Scuderia Cameron Glickenhaus announced a notable roster of seven drivers ahead of their WEC 2021 debut – what do they bring to the team?

Glickenhaus has certainly been one of the talking points in the build-up to Le Mans Hypercars and the debut at Portimão.

On social media, we see them steadily build their 007 LMH, and get a glimpse of the Pipo Moteurs twin-turbo V8 engine in partnership with Podium Engineering of Italy.

Then we hear of their phases leading up to their WEC debut this April, including the notable support of Joest Racing in their LMH programme.

And now we know the exciting roster of drivers who will each take the helm of an SCG 007 LMH in Glickenhaus’ maiden WEC campaign.

“each driver is both humble about the challenge of winning – and they also can envision us winning.”

JESSE gLICKENHAUS, mANAGING dIRECTOR OF scg

The list of seven drivers are a strong message to their Hypercar rivals this year, Toyota GAZOO Racing and Alpine Matmut Elf.

The seven drivers and six seats implies that two drivers may swap at least one point during this year.

One commonality for all of them, is their experience in the endurance discipline with a mix of Sebring 12 Hours winners, Le Mans 24 Hours winners, and further accolades across various endurance campaigns.

The following piece will brief down each driver, and imply what they could bring to Glickenhaus Racing given their own motorsport history.

Ryan Briscoe – Multiple success stories in American sportscar racing

The 39-year-old Australian-American has a career differentiated into open-wheelers and sportscars.

From 2002, he was a Toyota F1 test driver who made multiple appearances in their car over the two years, but soon began the start of his notable 10-year career in Indycar.

He started with Ganassi in ’05 and ended as Schmidt Peterson’s replacement driver at the ’15 Indy 500 (and the remainder of the season) after James Hinchcliffe sustained injuries from a crash in qualifying.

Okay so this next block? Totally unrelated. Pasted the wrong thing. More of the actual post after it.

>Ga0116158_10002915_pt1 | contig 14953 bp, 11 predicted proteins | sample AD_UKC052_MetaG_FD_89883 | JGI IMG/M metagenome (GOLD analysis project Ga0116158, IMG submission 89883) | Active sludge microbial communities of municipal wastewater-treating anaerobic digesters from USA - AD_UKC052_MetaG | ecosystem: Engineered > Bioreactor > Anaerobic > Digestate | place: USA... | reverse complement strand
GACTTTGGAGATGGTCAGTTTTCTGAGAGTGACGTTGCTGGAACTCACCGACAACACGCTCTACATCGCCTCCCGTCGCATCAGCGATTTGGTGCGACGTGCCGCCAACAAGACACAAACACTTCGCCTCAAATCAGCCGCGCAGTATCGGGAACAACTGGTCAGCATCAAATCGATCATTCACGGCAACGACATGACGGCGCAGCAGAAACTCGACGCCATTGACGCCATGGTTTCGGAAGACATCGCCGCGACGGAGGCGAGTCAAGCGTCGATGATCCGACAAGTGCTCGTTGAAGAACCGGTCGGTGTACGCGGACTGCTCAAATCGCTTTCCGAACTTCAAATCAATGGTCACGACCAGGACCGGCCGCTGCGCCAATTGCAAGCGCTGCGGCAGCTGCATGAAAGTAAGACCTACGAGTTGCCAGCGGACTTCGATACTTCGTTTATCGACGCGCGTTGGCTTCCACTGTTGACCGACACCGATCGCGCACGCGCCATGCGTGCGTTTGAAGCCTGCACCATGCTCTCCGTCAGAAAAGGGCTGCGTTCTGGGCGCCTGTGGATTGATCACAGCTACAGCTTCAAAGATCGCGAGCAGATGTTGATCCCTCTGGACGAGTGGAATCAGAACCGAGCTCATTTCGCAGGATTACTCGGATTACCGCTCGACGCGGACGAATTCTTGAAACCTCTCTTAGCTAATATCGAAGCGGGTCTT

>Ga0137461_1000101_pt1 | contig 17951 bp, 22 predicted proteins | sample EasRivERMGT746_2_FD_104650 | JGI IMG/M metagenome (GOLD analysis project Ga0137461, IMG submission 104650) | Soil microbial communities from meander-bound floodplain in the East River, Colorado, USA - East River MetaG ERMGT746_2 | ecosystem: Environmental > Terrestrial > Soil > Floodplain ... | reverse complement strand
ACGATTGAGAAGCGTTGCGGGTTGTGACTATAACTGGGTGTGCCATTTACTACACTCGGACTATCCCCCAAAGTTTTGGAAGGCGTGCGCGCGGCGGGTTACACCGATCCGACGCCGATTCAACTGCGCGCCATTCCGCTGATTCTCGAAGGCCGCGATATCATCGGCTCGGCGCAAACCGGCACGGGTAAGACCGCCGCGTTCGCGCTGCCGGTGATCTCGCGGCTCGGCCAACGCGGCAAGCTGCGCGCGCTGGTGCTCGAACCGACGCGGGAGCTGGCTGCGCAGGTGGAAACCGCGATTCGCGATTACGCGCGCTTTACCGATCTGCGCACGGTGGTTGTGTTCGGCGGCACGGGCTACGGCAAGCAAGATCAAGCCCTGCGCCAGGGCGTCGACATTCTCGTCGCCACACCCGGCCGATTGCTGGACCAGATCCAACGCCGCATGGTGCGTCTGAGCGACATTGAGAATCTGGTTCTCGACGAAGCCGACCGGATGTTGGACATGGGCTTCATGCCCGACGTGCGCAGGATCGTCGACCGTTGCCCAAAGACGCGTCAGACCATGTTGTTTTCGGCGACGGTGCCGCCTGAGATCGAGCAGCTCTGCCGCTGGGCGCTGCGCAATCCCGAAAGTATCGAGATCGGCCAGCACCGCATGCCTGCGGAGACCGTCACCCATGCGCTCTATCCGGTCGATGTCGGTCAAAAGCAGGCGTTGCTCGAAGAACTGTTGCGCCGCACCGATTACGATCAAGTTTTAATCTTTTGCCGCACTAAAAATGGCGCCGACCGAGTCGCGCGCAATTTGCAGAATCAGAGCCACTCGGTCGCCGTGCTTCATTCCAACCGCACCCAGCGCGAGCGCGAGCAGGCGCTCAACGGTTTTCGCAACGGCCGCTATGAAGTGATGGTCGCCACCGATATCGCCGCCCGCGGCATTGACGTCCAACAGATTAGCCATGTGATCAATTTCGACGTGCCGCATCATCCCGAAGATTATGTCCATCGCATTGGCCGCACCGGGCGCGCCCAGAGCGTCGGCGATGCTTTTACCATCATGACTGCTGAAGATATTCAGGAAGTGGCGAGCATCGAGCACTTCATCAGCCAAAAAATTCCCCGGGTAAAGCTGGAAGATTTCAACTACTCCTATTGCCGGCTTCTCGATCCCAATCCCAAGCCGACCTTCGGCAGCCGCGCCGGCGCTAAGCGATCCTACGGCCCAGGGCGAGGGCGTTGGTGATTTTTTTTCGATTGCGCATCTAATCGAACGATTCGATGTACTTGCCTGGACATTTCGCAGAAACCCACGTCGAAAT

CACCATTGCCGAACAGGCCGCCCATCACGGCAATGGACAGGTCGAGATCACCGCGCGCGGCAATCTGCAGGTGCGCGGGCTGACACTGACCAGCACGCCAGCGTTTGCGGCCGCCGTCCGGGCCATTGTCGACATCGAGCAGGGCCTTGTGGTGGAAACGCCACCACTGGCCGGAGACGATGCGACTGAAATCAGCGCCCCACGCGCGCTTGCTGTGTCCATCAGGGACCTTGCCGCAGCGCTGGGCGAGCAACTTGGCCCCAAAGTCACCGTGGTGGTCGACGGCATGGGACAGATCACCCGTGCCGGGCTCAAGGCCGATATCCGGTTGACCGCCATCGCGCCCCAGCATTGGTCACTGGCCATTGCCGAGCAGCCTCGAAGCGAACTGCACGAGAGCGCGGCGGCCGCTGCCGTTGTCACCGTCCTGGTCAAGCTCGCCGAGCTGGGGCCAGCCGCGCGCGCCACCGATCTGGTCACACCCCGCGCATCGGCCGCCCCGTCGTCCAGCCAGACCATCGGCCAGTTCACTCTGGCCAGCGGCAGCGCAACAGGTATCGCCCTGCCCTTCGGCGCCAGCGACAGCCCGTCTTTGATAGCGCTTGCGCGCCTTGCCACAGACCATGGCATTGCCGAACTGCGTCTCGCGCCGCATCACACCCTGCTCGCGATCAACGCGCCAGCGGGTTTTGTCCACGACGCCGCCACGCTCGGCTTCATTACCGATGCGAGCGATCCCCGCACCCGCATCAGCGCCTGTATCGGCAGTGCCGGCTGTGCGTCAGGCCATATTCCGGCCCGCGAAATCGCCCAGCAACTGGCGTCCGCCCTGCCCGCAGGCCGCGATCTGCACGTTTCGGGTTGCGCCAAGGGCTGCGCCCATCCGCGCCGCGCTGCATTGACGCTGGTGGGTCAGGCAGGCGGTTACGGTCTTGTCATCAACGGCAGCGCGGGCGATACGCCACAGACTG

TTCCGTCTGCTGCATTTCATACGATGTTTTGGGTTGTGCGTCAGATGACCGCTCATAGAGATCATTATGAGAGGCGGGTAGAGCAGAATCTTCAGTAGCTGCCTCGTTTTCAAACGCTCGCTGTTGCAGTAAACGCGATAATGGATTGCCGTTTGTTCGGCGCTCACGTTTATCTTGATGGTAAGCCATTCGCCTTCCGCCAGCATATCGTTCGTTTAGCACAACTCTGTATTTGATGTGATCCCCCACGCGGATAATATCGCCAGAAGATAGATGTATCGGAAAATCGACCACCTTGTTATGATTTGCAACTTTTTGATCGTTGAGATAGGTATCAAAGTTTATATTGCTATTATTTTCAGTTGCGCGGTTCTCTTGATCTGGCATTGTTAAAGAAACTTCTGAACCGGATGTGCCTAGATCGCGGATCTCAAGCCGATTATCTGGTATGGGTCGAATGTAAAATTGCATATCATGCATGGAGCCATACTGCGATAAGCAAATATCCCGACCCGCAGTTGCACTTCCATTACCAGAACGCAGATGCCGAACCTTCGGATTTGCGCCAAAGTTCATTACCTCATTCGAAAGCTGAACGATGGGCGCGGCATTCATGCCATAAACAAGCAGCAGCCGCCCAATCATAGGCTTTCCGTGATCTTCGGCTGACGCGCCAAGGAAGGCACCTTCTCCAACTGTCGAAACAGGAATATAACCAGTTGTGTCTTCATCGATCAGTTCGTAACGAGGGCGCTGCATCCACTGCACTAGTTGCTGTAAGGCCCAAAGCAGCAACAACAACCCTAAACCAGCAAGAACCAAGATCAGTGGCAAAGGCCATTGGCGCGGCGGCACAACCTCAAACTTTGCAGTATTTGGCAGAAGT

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Alongside the Indy commitments, he pursued the sportscar discipline that he still competes in to this day.

He won several iconic races since his debut in the Rolex Sportcar Series. In six annual appearances, he raced in the opening Daytona 24 Hours round.

His debut in Ganassi’s Riley DP (Daytona Prototype) landed him, Scott Pruett, and Lúis Diaz in seventh spot overall.

He intertwined the Rolex Sportscar Series, and the two years of American Le Mans Series’ LMP2 outings for Penske.

He gathered a handful of Penske wins and got a personal best of third in the standings in 2007, but a major win came in the following year as a victor of the Petit Le Mans.

With Level 5 Motorsports in 2013, he grasped another American sportscar accolade in the form of the 12 Hours of Sebring class-win in a HPD LMP2 car.

Whilst he became an IMSA WeatherTech Vice-Champion on three occasions, he did grasp another Sebring 12H in 2015 and three Daytona 24 Hours wins – one with Corvette Racing (2015), Ford Chip Ganassi Racing (2018) and an overall win in a Konica Minolta Cadillac DPi (2020).

This consistency and experience in American sportscar racing ties well into his success, and will know the winning ways at the Rolex 24 come the time Glickenhaus enter into LMDh – having raced the event 13 times.

He joined Richard Westbrook, another driver on this list, and Indycar champion Scott Dixon over every 24 Hours of Le Mans that the Ford GT LM programme entered. Their best finish was on the first attempt in 2016 with third in-class.

A combination of experience working with a fellow veteran as Westbrook only makes it easier to familiarise themselves with the SCG 007 LMH and how to maximise its potential for winning chances.

Pipo Derani – A young face with five years in sportcars

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The second-youngest driver in this list only made the step to LMP1 in Season 8 (2019-20), joining Rebellion Racing (and a driver later on this list, Gustavo Menezes) at the 4 Hours of Silverstone opener.

His WEC career spans across five years, four teams and three categories, including Le Mans outings for G Drive and ESM Racing, and Ford Chip Ganassi Racing UK.

His Ford GTE-Pro outing was the 2017 6H Silverstone (class winner) and Spa rounds, and a second placed-Le Mans 24H race.

So, an experience of multi-class in his span of the WEC puts him in an ideal position to take control of a Glickenhaus Hypercar, due to his understanding of the variety of cars that race in the WEC.

He also has an impressive 95% finish rate across the 22 races he has entered so far – so he knows how to bring the car home in a discipline where being too eager can cost results.